Eos: You stated in a 2013 Science magazine article that despite many efforts, “human and economic losses due to earthquakes are increasing and are projected to continue to rise in the future” and that “risk creation is outpacing risk reduction.” Why is this happening?
BT: The facts. The past decade (2001 to 2012) saw more than 3 times as many earthquake-related deaths as the preceding 2 decades (1981 to 2000). Factors such as poverty, lack of urban planning, poor construction, and rapid urbanization in earthquake-prone developing countries all increase risk.
Eos: GeoHazards International has put a great deal of emphasis on the need to retrofit schools and develop ways that communities can address earthquake safety in schools. Why this emphasis on schools?
BT: As one friend of ours puts it, school earthquake safety is the entry drug to earthquake risk reduction. Strengthening schools is politically popular. If you were mayor, would you rather propose an increase in taxes to retrofit schools or to fill potholes?
Also, we try to leverage the fact that since most governments compel children to sit in schools that were designed and constructed by the government, governments have the responsibility to make these schools safe. Schools can also provide community shelters following disasters. Plus, if you educate kids in school about the nature of earthquakes and how their consequences can be reduced, they’ll take these lessons home and into their adult lives.
In 2008, I went back to the village where NSET and GHI worked in 1998 and asked the 8th grade students what caused earthquakes and what we can do to reduce their effects. The improvement in understanding was tremendous: They know about plate tectonics! Some of the kids we taught back in 1998 are now 30 years old, perhaps wondering about the seismic safety of their kids’ schools.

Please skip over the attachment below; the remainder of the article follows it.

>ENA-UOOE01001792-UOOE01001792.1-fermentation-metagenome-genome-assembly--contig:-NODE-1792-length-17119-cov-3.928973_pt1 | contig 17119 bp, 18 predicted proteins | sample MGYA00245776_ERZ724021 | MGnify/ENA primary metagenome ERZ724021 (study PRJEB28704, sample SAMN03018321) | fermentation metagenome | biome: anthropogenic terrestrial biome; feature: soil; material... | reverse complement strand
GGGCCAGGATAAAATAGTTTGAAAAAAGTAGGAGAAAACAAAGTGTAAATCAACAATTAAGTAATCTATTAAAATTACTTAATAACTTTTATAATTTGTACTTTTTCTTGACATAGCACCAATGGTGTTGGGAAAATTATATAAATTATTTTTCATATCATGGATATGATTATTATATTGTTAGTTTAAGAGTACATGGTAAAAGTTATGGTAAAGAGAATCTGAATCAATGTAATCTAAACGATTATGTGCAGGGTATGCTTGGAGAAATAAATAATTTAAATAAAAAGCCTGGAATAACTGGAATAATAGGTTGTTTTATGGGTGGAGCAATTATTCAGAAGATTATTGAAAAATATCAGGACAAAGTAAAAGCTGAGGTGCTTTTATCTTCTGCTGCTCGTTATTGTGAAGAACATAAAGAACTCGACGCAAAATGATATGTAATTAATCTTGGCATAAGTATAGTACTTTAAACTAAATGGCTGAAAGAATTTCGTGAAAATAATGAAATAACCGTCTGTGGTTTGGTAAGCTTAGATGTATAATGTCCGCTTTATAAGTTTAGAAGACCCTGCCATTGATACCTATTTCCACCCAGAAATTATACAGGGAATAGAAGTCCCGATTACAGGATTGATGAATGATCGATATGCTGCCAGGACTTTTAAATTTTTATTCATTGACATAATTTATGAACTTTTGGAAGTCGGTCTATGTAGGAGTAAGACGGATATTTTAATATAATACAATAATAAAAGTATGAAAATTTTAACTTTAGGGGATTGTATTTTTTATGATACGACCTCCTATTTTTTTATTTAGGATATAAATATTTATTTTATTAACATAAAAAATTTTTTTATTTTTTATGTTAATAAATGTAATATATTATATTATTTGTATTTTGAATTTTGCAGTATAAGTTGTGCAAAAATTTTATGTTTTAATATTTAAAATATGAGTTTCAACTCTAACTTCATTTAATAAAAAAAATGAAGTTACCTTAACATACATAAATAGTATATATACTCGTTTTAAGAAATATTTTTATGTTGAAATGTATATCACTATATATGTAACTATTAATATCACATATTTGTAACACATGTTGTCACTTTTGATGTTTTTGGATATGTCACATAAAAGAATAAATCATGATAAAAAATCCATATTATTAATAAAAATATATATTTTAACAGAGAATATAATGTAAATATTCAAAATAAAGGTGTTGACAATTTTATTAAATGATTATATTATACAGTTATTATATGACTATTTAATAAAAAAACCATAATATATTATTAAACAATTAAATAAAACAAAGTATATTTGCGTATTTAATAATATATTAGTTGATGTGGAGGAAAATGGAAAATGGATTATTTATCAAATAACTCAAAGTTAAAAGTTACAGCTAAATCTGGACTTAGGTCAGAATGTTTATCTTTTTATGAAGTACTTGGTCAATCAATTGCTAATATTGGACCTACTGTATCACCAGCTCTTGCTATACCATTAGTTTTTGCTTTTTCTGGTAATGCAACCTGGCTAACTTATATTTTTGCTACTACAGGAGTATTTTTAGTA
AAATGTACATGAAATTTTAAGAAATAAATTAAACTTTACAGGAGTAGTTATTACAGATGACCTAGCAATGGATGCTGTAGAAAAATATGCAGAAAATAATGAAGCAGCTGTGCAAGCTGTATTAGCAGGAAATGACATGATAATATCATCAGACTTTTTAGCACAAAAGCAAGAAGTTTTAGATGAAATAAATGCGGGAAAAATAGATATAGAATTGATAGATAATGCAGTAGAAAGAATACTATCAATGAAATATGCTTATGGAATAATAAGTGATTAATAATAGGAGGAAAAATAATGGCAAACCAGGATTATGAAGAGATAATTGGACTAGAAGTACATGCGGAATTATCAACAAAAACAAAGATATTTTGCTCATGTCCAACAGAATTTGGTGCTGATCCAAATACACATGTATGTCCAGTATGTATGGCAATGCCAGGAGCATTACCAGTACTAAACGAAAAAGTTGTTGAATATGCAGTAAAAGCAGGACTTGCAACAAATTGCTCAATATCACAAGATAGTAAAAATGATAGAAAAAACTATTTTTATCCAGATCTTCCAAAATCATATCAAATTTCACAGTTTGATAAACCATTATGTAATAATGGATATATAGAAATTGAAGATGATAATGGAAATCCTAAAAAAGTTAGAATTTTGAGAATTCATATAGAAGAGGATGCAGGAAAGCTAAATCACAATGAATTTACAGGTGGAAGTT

Eos: A strong piece of your efforts involves community engagement. What specific methods for community engagement have you found to work best?
BT: We try to identify a local champion who truly wants our help. We find someone who was fired up about reducing risk in her community before we arrived, and then we figure out how we can help her do a better job. Our backing lends some kind of credibility locally. Thus, the method is to help local earthquake risk managers do what they’d been trying to do before we arrived.
Eos: Are there any issues—cultural, political, economic, etc.—specific to Nepal that have made your efforts to help ensure earthquake preparedness easy or difficult?
BT: The political instability since the assassination of King Birendra in 2001 slowed work. The culture that “the future is written” makes it difficult to convince people that they can and should change their fate. I’ve even been accused of blasphemy by proposing to change when and how God plans to end our lives.
Eos: Do you know how retrofitted buildings, including the hospitals your organization reinforced, were affected by the earthquake?
BT: We’ve heard that the schools NSET retrofitted performed well, but we don’t yet know what ground motion they were subjected to or if nearby schools that were not retrofitted performed poorly. I read one report that up to 5000 schools nationwide collapsed, which would have been a real tragedy if the earthquake hadn’t been on a Saturday. We’ll have to investigate, but only after relief operations are over.
—Randy Showstack, Staff Writer
Citation: Showstack, R. (2015), Reducing earthquake risk in Nepal, Eos, 96, doi:10.1029/2015EO029479. Published on 7 May 2015.
Text © 2015. The authors. CC BY-NC 3.0